“By the way, I’ve noticed that your company regularly volunteers at Happy Puppy Shelter, I’m an owner of two rescue dogs myself, and donate to HelpDoggo Org monthly”.  

4. Address Any Sharp Edges You Had During The Job Interview

Let’s face it: not every job interview will be as soft and smooth as melted butter.

No one’s immune to “choking” even on the most common job interview questions. So use your closing statement to do some rapid damage control and address the mishaps.

Firstly, you can be blunt and ask directly if the interviewer has any concerns over your abilities to do this job.

Doing so can help you weed out any doubts they may be having and proactively address them in your closing statement. For example:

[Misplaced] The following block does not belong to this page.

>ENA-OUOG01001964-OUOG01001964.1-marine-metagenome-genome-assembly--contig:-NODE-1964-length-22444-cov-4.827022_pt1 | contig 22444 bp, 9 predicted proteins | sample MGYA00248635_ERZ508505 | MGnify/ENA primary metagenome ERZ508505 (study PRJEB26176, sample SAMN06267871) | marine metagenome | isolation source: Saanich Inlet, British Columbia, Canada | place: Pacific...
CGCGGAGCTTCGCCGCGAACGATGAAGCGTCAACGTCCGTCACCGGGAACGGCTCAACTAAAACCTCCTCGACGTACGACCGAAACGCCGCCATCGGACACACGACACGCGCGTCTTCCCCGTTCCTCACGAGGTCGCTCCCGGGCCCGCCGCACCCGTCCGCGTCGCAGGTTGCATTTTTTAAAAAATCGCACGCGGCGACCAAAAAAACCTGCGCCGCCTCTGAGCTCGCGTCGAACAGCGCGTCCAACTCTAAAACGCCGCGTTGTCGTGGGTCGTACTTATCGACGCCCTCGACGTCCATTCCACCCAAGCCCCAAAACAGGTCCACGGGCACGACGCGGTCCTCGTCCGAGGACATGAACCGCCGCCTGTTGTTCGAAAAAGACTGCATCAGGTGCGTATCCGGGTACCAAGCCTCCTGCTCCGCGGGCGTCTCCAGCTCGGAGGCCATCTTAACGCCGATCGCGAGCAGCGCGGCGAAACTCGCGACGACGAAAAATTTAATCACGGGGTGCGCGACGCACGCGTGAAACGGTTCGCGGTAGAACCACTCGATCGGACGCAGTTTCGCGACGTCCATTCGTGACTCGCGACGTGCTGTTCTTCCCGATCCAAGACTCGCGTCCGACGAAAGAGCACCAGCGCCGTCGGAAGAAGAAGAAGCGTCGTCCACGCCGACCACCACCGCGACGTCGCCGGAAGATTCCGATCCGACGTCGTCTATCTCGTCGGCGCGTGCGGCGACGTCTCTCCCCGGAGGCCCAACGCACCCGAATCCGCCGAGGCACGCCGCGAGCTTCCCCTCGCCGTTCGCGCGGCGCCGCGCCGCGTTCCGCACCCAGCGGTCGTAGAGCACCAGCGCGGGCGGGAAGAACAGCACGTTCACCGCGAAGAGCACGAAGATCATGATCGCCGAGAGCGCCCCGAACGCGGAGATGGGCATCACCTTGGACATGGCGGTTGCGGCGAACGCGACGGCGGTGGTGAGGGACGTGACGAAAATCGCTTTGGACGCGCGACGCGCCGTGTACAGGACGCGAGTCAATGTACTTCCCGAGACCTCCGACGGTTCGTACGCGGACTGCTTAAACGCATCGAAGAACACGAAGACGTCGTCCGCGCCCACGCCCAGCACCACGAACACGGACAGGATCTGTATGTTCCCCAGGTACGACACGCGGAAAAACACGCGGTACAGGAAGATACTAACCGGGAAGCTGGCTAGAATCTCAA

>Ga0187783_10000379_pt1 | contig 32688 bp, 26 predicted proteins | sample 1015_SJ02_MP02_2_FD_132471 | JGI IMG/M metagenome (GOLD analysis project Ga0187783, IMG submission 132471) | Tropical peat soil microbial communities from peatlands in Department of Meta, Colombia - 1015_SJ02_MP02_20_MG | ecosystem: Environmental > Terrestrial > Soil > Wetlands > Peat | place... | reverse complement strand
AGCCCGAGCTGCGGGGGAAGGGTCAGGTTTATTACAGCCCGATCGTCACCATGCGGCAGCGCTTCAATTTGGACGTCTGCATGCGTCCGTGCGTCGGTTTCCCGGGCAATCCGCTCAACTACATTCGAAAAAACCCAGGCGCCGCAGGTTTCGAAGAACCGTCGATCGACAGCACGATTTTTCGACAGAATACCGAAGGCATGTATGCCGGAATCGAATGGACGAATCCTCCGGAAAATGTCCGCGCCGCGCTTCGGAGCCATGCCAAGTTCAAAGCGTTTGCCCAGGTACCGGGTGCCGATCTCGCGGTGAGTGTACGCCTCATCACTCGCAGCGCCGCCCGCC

“Indeed, I don’t have as much experience working with CoolCRM software, but I’m rather familiar with similar software X. Plus, I did learn basic HTML all by myself back in high school, so I’m rather confident that I could master this tool, too. Besides, my experience with  software Y is transferable.” 

5. Always Work On Your Interview Closing Statements Ahead Of Time

Doing your homework in preparation for your job interview is crucial if you want to come across as a credible candidate for the position. Plus, by carefully studying the company website and job description you will be able to come up with highly personalized closing statement variations even on the spot.

But if you want to play it safe, here are several more closing statement examples you can swipe!

Memorable and Persuasive Closing Statement Examples

“I was excited about this interview, so thanks for having me. I now also have a better idea of the position and your corporate values which makes me even more confident about my ability to perform well in this position. Going forward, is there anything else you need to know from me?”